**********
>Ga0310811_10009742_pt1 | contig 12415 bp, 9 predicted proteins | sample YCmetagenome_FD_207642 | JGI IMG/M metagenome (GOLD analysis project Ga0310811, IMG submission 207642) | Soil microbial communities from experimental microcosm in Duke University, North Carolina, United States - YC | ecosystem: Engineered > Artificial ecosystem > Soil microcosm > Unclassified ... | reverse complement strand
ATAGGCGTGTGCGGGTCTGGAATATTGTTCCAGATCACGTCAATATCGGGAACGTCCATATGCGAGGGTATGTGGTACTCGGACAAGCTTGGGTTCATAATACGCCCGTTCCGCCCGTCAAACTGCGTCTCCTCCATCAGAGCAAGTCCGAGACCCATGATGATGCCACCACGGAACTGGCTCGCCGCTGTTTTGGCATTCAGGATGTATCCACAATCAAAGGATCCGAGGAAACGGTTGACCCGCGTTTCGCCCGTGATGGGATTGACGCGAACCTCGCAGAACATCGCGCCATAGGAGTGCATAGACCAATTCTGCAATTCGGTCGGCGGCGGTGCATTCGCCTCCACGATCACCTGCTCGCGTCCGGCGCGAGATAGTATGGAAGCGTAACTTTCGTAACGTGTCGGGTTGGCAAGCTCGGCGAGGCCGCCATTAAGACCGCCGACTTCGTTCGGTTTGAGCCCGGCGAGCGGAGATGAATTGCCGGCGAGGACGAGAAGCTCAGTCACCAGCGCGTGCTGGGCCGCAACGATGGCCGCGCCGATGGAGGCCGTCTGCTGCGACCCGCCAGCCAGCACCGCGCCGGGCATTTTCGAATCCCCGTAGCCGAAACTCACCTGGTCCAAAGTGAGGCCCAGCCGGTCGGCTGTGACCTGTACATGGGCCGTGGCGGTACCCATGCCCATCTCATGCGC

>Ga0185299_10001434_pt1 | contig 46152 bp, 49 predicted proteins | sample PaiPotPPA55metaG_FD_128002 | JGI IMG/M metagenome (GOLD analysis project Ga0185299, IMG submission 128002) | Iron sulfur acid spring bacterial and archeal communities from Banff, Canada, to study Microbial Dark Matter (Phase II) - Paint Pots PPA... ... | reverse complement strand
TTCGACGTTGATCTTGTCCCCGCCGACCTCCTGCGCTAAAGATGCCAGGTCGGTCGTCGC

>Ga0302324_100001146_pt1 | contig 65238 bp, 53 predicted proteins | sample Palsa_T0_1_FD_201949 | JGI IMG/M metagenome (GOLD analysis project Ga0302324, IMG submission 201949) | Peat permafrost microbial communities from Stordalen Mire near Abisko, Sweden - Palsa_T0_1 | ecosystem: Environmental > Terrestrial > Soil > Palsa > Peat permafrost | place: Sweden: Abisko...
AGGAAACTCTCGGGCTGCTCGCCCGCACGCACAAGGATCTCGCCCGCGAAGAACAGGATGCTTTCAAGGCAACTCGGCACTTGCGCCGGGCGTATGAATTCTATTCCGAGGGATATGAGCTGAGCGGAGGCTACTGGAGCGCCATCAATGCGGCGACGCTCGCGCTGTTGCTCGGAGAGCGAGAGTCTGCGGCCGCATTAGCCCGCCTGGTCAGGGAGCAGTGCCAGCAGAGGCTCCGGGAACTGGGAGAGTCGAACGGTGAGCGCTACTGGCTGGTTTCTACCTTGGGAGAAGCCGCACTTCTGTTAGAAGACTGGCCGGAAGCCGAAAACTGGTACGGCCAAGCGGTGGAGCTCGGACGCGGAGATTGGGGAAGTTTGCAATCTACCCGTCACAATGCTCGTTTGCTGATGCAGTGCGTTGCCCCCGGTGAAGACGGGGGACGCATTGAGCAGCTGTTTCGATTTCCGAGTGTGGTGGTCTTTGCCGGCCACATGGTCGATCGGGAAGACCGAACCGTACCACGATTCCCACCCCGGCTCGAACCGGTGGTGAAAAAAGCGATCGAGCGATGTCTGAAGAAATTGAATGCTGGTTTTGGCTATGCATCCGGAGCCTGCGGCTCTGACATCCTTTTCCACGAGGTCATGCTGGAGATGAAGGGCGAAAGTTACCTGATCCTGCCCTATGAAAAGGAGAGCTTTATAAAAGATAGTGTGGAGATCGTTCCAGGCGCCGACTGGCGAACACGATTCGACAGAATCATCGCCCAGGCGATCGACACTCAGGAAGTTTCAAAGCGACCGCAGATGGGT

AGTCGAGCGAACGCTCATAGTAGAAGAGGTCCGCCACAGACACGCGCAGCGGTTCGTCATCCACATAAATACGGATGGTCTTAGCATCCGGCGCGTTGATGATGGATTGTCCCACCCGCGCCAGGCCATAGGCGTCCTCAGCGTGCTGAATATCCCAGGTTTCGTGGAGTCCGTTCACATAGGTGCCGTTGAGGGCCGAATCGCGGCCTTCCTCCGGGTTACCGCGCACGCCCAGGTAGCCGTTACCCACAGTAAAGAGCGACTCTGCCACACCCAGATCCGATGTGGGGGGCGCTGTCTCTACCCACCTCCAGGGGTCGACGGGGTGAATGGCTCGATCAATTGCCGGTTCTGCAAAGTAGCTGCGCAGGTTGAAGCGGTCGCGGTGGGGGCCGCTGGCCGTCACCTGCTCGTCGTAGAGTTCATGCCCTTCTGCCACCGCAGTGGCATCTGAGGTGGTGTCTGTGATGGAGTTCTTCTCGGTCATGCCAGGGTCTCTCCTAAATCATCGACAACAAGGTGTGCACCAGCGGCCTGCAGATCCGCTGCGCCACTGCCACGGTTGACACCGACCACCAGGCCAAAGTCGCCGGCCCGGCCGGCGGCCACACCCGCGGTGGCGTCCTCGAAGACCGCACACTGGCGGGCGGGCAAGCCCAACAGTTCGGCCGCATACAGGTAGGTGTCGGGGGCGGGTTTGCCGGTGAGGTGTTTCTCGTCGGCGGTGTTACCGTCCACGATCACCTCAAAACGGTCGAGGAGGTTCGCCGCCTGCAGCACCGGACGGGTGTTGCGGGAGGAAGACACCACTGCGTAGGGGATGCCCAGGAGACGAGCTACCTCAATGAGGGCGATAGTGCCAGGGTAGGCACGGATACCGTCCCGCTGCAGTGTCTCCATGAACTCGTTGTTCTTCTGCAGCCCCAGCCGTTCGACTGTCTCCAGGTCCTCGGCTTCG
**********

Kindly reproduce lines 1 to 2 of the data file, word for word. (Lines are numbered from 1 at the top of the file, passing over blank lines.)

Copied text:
>Ga0310811_10009742_pt1 | contig 12415 bp, 9 predicted proteins | sample YCmetagenome_FD_207642 | JGI IMG/M metagenome (GOLD analysis project Ga0310811, IMG submission 207642) | Soil microbial communities from experimental microcosm in Duke University, North Carolina, United States - YC | ecosystem: Engineered > Artificial ecosystem > Soil microcosm > Unclassified ... | reverse complement strand
ATAGGCGTGTGCGGGTCTGGAATATTGTTCCAGATCACGTCAATATCGGGAACGTCCATATGCGAGGGTATGTGGTACTCGGACAAGCTTGGGTTCATAATACGCCCGTTCCGCCCGTCAAACTGCGTCTCCTCCATCAGAGCAAGTCCGAGACCCATGATGATGCCACCACGGAACTGGCTCGCCGCTGTTTTGGCATTCAGGATGTATCCACAATCAAAGGATCCGAGGAAACGGTTGACCCGCGTTTCGCCCGTGATGGGATTGACGCGAACCTCGCAGAACATCGCGCCATAGGAGTGCATAGACCAATTCTGCAATTCGGTCGGCGGCGGTGCATTCGCCTCCACGATCACCTGCTCGCGTCCGGCGCGAGATAGTATGGAAGCGTAACTTTCGTAACGTGTCGGGTTGGCAAGCTCGGCGAGGCCGCCATTAAGACCGCCGACTTCGTTCGGTTTGAGCCCGGCGAGCGGAGATGAATTGCCGGCGAGGACGAGAAGCTCAGTCACCAGCGCGTGCTGGGCCGCAACGATGGCCGCGCCGATGGAGGCCGTCTGCTGCGACCCGCCAGCCAGCACCGCGCCGGGCATTTTCGAATCCCCGTAGCCGAAACTCACCTGGTCCAAAGTGAGGCCCAGCCGGTCGGCTGTGACCTGTACATGGGCCGTGGCGGTACCCATGCCCATCTCATGCGC